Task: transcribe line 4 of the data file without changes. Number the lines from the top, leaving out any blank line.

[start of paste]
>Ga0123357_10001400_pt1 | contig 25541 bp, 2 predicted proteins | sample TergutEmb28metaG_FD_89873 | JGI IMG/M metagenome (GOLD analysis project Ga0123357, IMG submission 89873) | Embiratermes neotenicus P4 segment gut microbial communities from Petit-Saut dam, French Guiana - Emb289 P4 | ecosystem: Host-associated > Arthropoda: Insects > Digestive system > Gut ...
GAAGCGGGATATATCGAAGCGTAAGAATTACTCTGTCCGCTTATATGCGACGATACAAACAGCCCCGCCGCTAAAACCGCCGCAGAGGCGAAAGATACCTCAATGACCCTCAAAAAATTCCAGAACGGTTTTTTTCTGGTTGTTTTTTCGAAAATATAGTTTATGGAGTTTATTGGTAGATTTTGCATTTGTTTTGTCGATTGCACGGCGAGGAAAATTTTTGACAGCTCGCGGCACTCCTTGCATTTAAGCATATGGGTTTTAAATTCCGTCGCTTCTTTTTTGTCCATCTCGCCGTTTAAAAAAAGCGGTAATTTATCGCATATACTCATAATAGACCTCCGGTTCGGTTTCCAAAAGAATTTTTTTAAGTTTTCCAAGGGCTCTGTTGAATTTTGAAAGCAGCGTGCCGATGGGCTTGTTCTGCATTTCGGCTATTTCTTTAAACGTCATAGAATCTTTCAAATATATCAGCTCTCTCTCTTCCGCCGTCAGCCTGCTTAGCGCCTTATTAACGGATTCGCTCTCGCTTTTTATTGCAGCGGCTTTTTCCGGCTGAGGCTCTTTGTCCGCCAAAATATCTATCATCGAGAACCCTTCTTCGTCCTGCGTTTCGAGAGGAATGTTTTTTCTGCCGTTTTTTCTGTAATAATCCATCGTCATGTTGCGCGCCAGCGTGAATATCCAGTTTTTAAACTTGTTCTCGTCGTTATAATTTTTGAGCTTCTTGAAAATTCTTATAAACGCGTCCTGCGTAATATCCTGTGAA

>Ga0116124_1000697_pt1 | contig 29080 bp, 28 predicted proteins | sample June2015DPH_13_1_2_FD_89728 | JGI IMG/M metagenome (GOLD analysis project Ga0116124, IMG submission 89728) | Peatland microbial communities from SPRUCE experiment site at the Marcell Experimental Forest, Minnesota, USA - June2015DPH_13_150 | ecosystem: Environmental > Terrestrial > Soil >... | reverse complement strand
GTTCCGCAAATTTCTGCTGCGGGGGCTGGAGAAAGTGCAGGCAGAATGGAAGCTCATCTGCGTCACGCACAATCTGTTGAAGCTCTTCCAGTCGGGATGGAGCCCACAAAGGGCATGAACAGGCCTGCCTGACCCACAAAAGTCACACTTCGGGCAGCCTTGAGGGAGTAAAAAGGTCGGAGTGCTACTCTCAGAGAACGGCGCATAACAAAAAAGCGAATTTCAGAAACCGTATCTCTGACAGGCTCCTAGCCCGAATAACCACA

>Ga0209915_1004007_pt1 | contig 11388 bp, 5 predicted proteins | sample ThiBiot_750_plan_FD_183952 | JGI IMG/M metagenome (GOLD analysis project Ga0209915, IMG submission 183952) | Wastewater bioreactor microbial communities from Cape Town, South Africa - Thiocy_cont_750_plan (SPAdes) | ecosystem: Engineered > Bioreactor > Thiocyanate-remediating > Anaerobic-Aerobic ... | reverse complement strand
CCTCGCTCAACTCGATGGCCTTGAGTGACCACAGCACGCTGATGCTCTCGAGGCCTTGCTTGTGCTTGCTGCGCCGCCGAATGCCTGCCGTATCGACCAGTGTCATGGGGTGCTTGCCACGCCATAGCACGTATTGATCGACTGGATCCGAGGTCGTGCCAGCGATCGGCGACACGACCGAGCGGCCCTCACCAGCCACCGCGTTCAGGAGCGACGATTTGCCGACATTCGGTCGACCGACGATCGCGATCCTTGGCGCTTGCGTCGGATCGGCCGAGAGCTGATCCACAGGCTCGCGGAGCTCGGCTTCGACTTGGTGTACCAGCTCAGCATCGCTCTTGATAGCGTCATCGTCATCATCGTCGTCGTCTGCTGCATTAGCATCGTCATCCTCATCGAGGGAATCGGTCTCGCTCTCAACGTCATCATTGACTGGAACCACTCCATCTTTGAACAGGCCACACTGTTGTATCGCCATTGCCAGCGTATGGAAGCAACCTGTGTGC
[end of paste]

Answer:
GTTCCGCAAATTTCTGCTGCGGGGGCTGGAGAAAGTGCAGGCAGAATGGAAGCTCATCTGCGTCACGCACAATCTGTTGAAGCTCTTCCAGTCGGGATGGAGCCCACAAAGGGCATGAACAGGCCTGCCTGACCCACAAAAGTCACACTTCGGGCAGCCTTGAGGGAGTAAAAAGGTCGGAGTGCTACTCTCAGAGAACGGCGCATAACAAAAAAGCGAATTTCAGAAACCGTATCTCTGACAGGCTCCTAGCCCGAATAACCACA